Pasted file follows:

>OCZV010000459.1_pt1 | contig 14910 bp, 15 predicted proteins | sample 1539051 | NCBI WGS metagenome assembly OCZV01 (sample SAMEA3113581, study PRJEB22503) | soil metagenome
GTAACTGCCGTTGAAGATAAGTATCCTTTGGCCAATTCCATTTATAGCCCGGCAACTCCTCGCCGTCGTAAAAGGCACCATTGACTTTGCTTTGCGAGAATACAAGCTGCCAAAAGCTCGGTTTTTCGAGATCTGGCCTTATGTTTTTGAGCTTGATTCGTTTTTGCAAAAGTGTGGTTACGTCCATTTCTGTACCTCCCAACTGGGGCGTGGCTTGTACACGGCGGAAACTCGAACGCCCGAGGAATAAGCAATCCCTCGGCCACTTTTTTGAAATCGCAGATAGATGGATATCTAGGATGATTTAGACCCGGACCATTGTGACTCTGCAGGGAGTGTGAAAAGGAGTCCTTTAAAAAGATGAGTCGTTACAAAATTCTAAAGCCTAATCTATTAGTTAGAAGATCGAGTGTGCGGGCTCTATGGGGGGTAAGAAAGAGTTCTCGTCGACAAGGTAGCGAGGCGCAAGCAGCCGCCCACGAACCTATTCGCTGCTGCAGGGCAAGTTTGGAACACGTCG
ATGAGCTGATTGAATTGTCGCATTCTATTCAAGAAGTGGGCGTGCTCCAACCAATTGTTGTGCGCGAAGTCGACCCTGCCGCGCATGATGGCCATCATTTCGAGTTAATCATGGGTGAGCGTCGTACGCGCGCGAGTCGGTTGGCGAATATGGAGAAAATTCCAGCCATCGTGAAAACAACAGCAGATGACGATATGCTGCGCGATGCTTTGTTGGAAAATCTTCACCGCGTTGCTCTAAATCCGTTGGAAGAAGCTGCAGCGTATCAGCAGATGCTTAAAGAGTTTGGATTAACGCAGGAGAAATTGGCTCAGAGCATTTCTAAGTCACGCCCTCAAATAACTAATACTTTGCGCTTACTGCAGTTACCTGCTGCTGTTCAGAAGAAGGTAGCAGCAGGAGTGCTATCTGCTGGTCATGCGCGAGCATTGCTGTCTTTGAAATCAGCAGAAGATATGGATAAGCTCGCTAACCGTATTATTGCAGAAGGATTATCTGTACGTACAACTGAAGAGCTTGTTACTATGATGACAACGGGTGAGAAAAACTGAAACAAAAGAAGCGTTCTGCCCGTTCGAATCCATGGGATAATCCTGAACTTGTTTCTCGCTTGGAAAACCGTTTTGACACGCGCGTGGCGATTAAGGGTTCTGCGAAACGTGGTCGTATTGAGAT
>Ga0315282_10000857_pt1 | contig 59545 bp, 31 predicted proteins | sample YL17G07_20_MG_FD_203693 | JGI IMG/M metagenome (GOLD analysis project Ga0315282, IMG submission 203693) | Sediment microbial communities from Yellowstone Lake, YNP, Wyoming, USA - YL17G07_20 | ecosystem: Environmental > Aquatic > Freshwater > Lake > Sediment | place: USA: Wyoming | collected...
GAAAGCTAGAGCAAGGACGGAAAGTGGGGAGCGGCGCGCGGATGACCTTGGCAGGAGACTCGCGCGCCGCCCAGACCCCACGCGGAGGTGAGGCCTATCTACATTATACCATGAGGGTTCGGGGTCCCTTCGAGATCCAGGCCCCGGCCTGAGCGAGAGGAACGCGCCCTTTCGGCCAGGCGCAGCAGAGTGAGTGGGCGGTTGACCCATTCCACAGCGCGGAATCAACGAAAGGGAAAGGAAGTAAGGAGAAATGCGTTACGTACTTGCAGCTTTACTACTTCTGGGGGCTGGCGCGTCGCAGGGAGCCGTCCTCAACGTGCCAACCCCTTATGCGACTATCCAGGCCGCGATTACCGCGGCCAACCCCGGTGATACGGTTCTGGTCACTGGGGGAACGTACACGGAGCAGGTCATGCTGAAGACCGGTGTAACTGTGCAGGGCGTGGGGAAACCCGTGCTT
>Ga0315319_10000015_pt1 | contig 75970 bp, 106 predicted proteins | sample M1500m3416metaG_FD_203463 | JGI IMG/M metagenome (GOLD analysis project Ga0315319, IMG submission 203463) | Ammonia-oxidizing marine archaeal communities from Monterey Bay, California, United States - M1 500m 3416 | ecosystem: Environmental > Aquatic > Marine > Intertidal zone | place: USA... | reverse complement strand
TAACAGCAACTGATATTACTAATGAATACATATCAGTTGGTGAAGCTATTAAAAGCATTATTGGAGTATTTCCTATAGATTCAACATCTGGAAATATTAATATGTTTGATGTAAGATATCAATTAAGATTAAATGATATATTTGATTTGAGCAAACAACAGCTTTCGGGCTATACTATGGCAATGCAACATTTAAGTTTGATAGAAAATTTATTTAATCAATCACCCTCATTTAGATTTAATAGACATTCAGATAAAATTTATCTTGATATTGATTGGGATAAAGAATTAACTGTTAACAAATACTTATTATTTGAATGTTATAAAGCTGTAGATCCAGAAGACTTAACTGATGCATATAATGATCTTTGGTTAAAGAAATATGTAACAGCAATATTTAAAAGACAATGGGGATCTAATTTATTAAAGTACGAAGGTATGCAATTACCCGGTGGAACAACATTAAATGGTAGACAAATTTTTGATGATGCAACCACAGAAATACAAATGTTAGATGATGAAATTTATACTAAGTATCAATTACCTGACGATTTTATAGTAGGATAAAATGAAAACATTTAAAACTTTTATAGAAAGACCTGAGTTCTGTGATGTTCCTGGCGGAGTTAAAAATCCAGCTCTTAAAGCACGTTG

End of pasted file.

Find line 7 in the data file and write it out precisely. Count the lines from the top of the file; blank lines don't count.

TAACAGCAACTGATATTACTAATGAATACATATCAGTTGGTGAAGCTATTAAAAGCATTATTGGAGTATTTCCTATAGATTCAACATCTGGAAATATTAATATGTTTGATGTAAGATATCAATTAAGATTAAATGATATATTTGATTTGAGCAAACAACAGCTTTCGGGCTATACTATGGCAATGCAACATTTAAGTTTGATAGAAAATTTATTTAATCAATCACCCTCATTTAGATTTAATAGACATTCAGATAAAATTTATCTTGATATTGATTGGGATAAAGAATTAACTGTTAACAAATACTTATTATTTGAATGTTATAAAGCTGTAGATCCAGAAGACTTAACTGATGCATATAATGATCTTTGGTTAAAGAAATATGTAACAGCAATATTTAAAAGACAATGGGGATCTAATTTATTAAAGTACGAAGGTATGCAATTACCCGGTGGAACAACATTAAATGGTAGACAAATTTTTGATGATGCAACCACAGAAATACAAATGTTAGATGATGAAATTTATACTAAGTATCAATTACCTGACGATTTTATAGTAGGATAAAATGAAAACATTTAAAACTTTTATAGAAAGACCTGAGTTCTGTGATGTTCCTGGCGGAGTTAAAAATCCAGCTCTTAAAGCACGTTG